What led you to Outlook?
After having a few adventures of my own I started to think about how to make my preferred occupation a more regular job. Youth expeditions seemed a great opportunity to travel but also to develop young people and inspire the confidence in them to make their own adventures.
How long have you worked with Outlook?
Since 2012 when I was still working towards the Mountain Leader qualification and I worked as an Assistant Leader. Since then I’ve been on 4 trips and have 2 more booked this summer.
Why do you enjoy leading for us?
I really enjoy the job, helping young people to develop skills and confidence needed in their own travels and ambitions. Outlook has always been very supportive of me, the teachers and the students.
What personal expedition experience do you have (away from Outlook)?
I’ve loved travelling by bicycle since riding to Spain with a mate when we were just 20 years old. Eventually I plucked up the courage to leave the UK again, alone, and ended up cycling all the way to Singapore. Adventure becomes addictive so I was soon cycling from Mexico to Ecuador and later discovering mountaineering in the UK and abroad.
How many expeditions have you led?
I’ve been on 4 trips with Outlook; Morocco, Vietnam and Laos, Borneo and Ecuador. I’ve got 2 more booked this summer, returning to Morocco and my first time in India!
What are your top three Outlook Expedition experiences?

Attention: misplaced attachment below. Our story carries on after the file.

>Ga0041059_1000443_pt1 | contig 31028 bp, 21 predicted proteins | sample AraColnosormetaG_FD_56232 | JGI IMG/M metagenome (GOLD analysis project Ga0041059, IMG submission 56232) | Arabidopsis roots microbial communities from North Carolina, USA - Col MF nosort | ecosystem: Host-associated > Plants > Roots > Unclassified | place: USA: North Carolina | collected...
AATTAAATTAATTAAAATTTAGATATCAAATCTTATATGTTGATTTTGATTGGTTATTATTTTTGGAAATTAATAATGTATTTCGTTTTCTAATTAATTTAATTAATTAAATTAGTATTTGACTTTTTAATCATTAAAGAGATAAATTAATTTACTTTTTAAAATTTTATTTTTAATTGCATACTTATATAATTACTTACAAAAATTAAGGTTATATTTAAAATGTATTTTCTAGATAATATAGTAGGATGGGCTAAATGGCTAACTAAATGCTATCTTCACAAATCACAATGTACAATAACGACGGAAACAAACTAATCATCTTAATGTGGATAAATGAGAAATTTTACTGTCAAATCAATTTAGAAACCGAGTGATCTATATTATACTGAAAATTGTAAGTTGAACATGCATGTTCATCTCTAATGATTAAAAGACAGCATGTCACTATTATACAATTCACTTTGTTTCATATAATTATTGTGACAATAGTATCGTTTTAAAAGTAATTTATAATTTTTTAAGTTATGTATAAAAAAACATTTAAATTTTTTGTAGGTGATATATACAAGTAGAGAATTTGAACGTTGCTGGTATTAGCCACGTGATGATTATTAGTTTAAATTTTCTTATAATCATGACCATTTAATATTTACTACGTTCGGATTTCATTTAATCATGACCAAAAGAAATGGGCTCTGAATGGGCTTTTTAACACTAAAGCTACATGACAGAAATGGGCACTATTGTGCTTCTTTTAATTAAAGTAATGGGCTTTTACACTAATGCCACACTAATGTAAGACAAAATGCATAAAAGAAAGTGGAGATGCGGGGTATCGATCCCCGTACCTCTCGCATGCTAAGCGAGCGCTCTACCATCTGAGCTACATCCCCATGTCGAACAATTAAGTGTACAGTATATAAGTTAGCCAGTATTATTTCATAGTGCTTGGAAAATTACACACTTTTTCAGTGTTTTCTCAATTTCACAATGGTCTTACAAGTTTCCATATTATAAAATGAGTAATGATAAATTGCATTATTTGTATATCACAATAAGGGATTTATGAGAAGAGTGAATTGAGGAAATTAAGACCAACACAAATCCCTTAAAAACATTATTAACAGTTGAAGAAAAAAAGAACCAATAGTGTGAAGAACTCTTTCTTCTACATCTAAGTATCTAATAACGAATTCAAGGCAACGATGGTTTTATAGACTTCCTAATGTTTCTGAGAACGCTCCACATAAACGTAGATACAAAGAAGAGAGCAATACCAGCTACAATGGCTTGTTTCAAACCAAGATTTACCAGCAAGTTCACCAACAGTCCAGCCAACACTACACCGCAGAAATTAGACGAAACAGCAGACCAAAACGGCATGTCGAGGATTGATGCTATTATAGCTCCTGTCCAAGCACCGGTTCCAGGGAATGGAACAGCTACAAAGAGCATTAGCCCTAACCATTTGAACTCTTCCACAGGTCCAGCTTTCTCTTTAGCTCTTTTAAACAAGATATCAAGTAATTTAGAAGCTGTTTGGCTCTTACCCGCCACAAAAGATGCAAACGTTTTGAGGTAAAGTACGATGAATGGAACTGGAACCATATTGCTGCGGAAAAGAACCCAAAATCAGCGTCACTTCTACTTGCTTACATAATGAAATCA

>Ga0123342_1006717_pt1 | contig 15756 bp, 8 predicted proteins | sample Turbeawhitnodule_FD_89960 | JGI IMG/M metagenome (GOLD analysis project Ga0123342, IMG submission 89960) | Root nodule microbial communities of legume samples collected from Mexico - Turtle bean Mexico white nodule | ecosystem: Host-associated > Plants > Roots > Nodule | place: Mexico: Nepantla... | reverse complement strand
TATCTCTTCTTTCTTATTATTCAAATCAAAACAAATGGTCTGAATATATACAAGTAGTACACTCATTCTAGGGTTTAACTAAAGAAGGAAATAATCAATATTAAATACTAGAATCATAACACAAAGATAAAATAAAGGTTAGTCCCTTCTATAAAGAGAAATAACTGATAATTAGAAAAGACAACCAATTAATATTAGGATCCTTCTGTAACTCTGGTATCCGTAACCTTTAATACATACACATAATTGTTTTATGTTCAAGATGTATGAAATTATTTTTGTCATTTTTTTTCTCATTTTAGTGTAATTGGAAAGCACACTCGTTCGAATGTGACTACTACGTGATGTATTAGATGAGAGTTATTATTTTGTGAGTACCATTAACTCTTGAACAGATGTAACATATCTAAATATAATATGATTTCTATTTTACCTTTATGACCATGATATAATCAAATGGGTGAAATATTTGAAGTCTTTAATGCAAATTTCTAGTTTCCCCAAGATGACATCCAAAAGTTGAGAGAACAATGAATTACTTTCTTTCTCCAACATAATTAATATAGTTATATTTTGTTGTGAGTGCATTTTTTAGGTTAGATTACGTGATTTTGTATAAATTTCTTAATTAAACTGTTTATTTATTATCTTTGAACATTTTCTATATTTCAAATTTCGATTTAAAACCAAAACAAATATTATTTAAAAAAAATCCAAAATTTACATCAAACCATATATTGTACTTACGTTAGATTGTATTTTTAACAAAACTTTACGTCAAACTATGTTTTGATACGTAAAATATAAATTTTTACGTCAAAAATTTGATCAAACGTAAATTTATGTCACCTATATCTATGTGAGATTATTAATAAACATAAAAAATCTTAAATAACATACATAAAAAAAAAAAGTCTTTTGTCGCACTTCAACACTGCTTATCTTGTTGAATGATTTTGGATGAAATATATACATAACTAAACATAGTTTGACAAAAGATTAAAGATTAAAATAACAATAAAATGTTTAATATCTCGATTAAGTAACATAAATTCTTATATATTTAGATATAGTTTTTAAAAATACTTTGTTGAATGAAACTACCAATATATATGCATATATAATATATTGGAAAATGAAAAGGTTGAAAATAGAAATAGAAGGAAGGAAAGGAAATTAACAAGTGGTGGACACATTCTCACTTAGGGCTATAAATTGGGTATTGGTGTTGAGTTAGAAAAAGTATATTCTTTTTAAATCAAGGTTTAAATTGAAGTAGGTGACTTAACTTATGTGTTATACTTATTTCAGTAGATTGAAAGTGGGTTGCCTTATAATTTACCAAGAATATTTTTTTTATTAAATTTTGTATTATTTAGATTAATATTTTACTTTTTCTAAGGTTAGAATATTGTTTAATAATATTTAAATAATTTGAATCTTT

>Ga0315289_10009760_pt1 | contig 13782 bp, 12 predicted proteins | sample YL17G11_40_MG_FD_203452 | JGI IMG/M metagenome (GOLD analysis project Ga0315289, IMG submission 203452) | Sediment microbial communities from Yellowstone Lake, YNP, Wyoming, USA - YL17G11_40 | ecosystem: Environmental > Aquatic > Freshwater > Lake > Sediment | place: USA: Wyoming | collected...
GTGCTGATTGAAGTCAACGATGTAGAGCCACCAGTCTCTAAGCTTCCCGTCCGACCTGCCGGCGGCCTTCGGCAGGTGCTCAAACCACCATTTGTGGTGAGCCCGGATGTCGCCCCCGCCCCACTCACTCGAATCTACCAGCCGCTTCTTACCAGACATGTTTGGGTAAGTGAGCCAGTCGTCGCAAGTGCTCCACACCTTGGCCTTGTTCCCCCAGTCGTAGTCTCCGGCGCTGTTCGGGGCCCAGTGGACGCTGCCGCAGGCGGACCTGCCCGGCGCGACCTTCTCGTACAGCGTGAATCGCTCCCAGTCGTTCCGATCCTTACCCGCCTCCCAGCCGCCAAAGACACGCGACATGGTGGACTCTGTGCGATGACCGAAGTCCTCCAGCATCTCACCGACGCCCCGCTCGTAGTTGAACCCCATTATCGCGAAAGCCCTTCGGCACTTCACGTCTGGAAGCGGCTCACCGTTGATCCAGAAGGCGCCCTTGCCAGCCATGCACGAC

What benefits of expeditions have you seen first-hand?
From meeting the students at their school for the first time to handing them back at the airport at the end of the trip, it’s a big learning curve for everybody. The students gain confidence, independence, and maturity and learn about the world, team work and empathy.
What’s your funniest experience on an Outlook Expedition?
So many funny moments, put any group of people together in a challenging situation and the laughs usually flow, especially with young people.
What’s been the biggest challenge that you/your team have faced on an Outlook Expedition and how was it overcome?
We had a fairly serious medical issue one trip which upset the team and put some strain on the leader team too. We had to keep the momentum of the expedition going, maintain morale and include the affected student as much as possible without putting too much on her. We were lucky to have an incredibly resilient and supportive team of young people who just got on with things and really looked after each other.
Sum up what expeditions are about in three words:
Type 2 Fun.